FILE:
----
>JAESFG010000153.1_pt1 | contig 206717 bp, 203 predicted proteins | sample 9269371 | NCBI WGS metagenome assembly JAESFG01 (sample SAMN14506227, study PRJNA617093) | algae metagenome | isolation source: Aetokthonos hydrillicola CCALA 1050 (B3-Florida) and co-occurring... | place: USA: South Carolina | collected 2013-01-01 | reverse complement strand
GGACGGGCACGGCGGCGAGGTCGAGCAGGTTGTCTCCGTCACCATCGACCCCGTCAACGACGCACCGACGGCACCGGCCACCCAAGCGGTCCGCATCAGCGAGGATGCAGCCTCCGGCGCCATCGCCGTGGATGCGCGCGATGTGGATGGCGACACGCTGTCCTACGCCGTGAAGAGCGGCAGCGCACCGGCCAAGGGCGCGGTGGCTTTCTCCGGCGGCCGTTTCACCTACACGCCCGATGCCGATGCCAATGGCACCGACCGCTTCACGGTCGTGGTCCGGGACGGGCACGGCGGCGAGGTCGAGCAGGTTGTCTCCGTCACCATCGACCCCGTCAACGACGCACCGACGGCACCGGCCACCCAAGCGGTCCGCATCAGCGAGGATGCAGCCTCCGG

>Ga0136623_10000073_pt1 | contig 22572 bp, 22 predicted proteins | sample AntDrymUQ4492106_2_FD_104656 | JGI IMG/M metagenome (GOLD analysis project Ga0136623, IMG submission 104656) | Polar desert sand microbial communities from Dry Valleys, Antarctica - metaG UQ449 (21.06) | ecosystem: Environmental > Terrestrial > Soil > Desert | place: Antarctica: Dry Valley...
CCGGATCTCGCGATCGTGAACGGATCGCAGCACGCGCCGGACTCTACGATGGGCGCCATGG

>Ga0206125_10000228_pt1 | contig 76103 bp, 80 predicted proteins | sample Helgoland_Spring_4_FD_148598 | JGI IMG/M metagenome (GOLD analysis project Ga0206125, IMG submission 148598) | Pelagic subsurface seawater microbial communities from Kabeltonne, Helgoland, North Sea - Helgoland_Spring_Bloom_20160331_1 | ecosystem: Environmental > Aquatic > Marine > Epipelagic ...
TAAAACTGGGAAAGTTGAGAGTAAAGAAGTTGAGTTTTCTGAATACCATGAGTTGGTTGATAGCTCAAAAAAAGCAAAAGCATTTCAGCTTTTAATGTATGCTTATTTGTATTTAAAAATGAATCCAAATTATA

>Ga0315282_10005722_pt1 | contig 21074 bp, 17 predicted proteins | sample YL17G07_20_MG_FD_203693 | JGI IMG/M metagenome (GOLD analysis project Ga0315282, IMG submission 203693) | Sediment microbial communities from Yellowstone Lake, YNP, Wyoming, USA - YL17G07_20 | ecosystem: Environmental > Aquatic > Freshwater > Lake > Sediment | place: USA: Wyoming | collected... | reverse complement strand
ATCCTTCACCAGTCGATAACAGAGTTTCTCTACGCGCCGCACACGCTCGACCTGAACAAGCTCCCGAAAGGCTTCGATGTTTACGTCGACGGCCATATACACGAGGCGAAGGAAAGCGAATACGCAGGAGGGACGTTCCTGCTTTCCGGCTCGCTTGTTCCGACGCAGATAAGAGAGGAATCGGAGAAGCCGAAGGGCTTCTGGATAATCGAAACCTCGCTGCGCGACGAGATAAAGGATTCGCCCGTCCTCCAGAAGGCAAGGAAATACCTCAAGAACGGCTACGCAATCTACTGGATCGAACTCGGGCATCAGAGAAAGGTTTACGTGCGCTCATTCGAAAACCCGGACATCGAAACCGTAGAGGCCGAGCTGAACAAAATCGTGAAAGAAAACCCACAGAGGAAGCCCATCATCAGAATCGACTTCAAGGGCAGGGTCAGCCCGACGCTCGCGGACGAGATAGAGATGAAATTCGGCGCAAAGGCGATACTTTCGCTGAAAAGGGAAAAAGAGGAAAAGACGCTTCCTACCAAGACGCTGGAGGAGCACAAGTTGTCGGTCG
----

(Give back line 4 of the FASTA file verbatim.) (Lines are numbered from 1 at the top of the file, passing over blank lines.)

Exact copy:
CCGGATCTCGCGATCGTGAACGGATCGCAGCACGCGCCGGACTCTACGATGGGCGCCATGG